What a day. 15 hours today and 15 tomorrow. I'm only coming online whilst I eat my supper, which is much needed after such a day.
It's really my fault, in a sense. I started the morning with the physios, spoked, as it were. I thought that'd make for a quiet shift.
I joined up with my mentor soon after and helped look after an old dear with dementia and a broken, operated-on hip. The patient was, as it can be termed: "pleasantly confused". If you didn't mind telling the patient, once every three minutes, that they were in hospital: they were a ball.
Then lunch. Lunch included my interim interview, in which my mentor let me know my ability to provide basic care wasn't proceeding along as much as my knowledge and ability to fit into the team. I was annoyed/upset at first, but then I figured: a) I have over half my placement to work on it and b) ICU sets trends essential care. It'd be silly if I thought I was up to their standards already, especially since I haven't been in a ward all year.
So, onwards and upwards. From 2PM upwards, I had a new nurse to work with (who worked me like a dog) in the admission of a patient. This is something, as previously blogged, I haven't had a chance to do. I took a big part in this, and it was a busy one.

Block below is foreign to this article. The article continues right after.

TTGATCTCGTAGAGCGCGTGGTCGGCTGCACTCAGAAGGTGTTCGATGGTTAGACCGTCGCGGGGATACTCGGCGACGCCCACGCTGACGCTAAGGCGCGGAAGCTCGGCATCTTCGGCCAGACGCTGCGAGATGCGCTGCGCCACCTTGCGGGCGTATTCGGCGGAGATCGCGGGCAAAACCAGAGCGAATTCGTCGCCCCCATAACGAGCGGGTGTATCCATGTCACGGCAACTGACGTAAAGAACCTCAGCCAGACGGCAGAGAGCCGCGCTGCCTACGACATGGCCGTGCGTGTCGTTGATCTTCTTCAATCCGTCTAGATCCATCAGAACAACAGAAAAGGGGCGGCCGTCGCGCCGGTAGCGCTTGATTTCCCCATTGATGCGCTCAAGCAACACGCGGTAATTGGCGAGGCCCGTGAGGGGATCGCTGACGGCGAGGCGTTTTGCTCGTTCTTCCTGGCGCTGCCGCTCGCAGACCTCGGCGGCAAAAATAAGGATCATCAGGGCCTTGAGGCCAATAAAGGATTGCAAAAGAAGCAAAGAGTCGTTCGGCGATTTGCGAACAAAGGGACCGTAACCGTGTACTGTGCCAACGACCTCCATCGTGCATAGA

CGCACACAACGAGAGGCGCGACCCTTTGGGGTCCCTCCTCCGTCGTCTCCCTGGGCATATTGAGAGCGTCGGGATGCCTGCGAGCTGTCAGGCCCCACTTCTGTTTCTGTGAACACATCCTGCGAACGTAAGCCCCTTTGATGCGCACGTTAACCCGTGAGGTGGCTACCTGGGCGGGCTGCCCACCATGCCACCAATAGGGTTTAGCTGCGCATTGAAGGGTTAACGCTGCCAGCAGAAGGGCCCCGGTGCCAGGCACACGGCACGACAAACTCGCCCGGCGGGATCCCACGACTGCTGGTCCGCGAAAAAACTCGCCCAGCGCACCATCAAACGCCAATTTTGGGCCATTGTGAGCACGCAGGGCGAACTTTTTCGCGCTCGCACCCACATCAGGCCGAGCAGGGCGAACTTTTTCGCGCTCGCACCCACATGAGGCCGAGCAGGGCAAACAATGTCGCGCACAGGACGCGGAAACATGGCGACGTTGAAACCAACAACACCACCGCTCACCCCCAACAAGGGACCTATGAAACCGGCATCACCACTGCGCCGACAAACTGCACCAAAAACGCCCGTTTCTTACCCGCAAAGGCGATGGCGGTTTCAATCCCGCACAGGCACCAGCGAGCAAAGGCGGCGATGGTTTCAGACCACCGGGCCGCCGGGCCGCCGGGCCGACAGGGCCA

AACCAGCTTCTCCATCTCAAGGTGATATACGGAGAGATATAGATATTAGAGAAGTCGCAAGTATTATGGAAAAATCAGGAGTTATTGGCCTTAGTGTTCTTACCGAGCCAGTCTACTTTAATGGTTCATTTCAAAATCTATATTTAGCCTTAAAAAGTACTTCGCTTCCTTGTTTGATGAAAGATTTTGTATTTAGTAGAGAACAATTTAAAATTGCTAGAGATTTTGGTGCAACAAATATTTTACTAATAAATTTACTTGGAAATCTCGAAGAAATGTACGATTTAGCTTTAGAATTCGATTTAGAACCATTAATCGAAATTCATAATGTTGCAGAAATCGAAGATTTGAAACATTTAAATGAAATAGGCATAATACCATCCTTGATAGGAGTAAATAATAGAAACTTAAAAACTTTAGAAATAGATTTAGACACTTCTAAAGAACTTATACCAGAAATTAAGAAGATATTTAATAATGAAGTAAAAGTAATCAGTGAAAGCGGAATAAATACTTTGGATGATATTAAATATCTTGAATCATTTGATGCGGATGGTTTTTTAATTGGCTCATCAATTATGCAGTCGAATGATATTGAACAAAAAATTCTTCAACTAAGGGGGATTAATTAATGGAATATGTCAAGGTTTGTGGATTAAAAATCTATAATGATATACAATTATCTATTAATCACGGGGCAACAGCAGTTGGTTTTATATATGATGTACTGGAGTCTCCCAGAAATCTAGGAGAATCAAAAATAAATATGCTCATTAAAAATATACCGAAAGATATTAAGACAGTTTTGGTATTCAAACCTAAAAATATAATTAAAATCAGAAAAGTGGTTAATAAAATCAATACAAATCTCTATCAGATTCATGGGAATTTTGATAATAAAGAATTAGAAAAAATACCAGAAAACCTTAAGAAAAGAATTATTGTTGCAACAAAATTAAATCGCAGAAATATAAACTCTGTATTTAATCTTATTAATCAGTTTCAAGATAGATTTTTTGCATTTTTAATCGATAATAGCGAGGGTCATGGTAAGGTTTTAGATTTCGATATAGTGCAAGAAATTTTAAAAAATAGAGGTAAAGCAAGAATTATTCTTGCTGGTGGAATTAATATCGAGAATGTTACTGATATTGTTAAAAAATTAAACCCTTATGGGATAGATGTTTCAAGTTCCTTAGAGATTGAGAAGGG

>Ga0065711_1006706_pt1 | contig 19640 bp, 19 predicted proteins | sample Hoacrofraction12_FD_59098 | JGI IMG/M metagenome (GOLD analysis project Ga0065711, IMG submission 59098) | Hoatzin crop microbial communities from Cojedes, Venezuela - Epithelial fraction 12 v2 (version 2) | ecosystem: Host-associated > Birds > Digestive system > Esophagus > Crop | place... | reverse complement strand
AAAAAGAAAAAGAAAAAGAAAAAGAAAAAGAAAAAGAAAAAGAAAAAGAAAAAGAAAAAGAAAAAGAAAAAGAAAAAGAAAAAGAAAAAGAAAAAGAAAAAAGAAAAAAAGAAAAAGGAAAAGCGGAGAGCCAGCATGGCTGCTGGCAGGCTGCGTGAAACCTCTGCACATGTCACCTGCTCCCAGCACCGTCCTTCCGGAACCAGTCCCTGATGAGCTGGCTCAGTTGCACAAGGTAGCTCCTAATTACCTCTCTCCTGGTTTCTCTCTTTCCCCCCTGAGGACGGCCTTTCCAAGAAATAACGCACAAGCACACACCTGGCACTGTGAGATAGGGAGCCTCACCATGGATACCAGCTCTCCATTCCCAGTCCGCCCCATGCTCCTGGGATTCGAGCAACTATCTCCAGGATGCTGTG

The scary part was when we were changing this patient's sheets, later, and turning the patient, too. I took charge of changing the sheets, cleaning up the patient, whilst two nurses held the patient, mid-roll. When rolling a patient, the ventilator generally starts to alarm as breathing is interrupted. Very quickly, however, we realised the patient was going blue. Not just blue. Grey! I shit you not, straight to grey. So the nurses reacted quickly, bagged them, insisted the patient wasn't going to let themselves down so easily, and brought him back from the breach. Amusingly, once the patient was sorted out, a Band 6/7 came in to shout at us for talking whilst moving a patient. We were not talking about going out and getting pissed, or reciting Hitler's speeches. We were just chatting. Yet, apparently, you have to be robots.
After that, I finished most of the paperwork, which was an experience in itself, and handed over to the night staff. Exhausted, the nurse I was working with told me I'd performed really well and let me go. Hopefully she's checked all that paperwork, because I was, rather adorably, muddling through. I feel good, though!
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